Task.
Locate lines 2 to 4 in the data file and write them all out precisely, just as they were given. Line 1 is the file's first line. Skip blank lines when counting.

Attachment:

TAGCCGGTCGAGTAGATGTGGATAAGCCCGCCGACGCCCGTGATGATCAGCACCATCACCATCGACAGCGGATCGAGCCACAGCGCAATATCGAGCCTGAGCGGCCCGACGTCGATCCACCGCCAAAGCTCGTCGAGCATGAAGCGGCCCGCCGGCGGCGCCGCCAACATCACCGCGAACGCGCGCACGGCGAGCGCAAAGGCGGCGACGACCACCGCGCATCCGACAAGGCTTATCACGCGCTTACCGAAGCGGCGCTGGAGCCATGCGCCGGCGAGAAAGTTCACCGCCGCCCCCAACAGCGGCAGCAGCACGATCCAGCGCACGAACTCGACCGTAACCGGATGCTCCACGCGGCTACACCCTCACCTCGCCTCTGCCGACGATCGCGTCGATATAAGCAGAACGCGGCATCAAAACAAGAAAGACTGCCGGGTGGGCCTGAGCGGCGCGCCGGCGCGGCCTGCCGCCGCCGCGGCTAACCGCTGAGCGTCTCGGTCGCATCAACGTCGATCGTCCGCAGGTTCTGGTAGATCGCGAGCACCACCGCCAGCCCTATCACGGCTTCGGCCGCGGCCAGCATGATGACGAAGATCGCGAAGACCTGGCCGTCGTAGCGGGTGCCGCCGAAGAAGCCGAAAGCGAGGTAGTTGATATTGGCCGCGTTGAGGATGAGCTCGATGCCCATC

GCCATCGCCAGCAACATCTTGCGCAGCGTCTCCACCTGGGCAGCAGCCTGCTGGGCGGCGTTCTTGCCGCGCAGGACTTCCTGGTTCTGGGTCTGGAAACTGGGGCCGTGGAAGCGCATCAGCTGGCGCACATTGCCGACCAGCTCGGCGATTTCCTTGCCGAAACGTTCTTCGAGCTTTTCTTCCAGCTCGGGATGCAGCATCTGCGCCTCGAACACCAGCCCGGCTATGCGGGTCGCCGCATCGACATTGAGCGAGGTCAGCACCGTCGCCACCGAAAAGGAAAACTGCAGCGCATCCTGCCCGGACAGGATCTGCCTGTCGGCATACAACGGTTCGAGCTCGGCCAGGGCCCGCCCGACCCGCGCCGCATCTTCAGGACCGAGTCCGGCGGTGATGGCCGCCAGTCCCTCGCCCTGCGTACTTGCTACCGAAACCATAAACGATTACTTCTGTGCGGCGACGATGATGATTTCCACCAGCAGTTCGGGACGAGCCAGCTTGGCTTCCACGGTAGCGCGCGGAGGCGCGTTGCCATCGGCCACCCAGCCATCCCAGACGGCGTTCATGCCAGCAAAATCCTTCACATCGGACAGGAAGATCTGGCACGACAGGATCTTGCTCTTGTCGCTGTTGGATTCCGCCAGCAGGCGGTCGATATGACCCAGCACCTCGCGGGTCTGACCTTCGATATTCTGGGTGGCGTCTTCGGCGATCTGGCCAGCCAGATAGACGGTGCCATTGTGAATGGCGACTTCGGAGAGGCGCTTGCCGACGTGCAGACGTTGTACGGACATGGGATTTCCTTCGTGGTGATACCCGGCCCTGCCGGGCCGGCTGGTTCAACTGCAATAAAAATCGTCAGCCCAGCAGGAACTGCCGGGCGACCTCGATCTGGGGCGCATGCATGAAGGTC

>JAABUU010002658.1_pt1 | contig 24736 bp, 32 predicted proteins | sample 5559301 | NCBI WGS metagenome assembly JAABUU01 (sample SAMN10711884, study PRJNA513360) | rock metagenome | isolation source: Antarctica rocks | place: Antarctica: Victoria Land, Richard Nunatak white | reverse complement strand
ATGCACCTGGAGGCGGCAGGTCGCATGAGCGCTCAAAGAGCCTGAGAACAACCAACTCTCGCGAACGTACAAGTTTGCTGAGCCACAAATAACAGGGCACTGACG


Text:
GCCATCGCCAGCAACATCTTGCGCAGCGTCTCCACCTGGGCAGCAGCCTGCTGGGCGGCGTTCTTGCCGCGCAGGACTTCCTGGTTCTGGGTCTGGAAACTGGGGCCGTGGAAGCGCATCAGCTGGCGCACATTGCCGACCAGCTCGGCGATTTCCTTGCCGAAACGTTCTTCGAGCTTTTCTTCCAGCTCGGGATGCAGCATCTGCGCCTCGAACACCAGCCCGGCTATGCGGGTCGCCGCATCGACATTGAGCGAGGTCAGCACCGTCGCCACCGAAAAGGAAAACTGCAGCGCATCCTGCCCGGACAGGATCTGCCTGTCGGCATACAACGGTTCGAGCTCGGCCAGGGCCCGCCCGACCCGCGCCGCATCTTCAGGACCGAGTCCGGCGGTGATGGCCGCCAGTCCCTCGCCCTGCGTACTTGCTACCGAAACCATAAACGATTACTTCTGTGCGGCGACGATGATGATTTCCACCAGCAGTTCGGGACGAGCCAGCTTGGCTTCCACGGTAGCGCGCGGAGGCGCGTTGCCATCGGCCACCCAGCCATCCCAGACGGCGTTCATGCCAGCAAAATCCTTCACATCGGACAGGAAGATCTGGCACGACAGGATCTTGCTCTTGTCGCTGTTGGATTCCGCCAGCAGGCGGTCGATATGACCCAGCACCTCGCGGGTCTGACCTTCGATATTCTGGGTGGCGTCTTCGGCGATCTGGCCAGCCAGATAGACGGTGCCATTGTGAATGGCGACTTCGGAGAGGCGCTTGCCGACGTGCAGACGTTGTACGGACATGGGATTTCCTTCGTGGTGATACCCGGCCCTGCCGGGCCGGCTGGTTCAACTGCAATAAAAATCGTCAGCCCAGCAGGAACTGCCGGGCGACCTCGATCTGGGGCGCATGCATGAAGGTC

>JAABUU010002658.1_pt1 | contig 24736 bp, 32 predicted proteins | sample 5559301 | NCBI WGS metagenome assembly JAABUU01 (sample SAMN10711884, study PRJNA513360) | rock metagenome | isolation source: Antarctica rocks | place: Antarctica: Victoria Land, Richard Nunatak white | reverse complement strand
ATGCACCTGGAGGCGGCAGGTCGCATGAGCGCTCAAAGAGCCTGAGAACAACCAACTCTCGCGAACGTACAAGTTTGCTGAGCCACAAATAACAGGGCACTGACG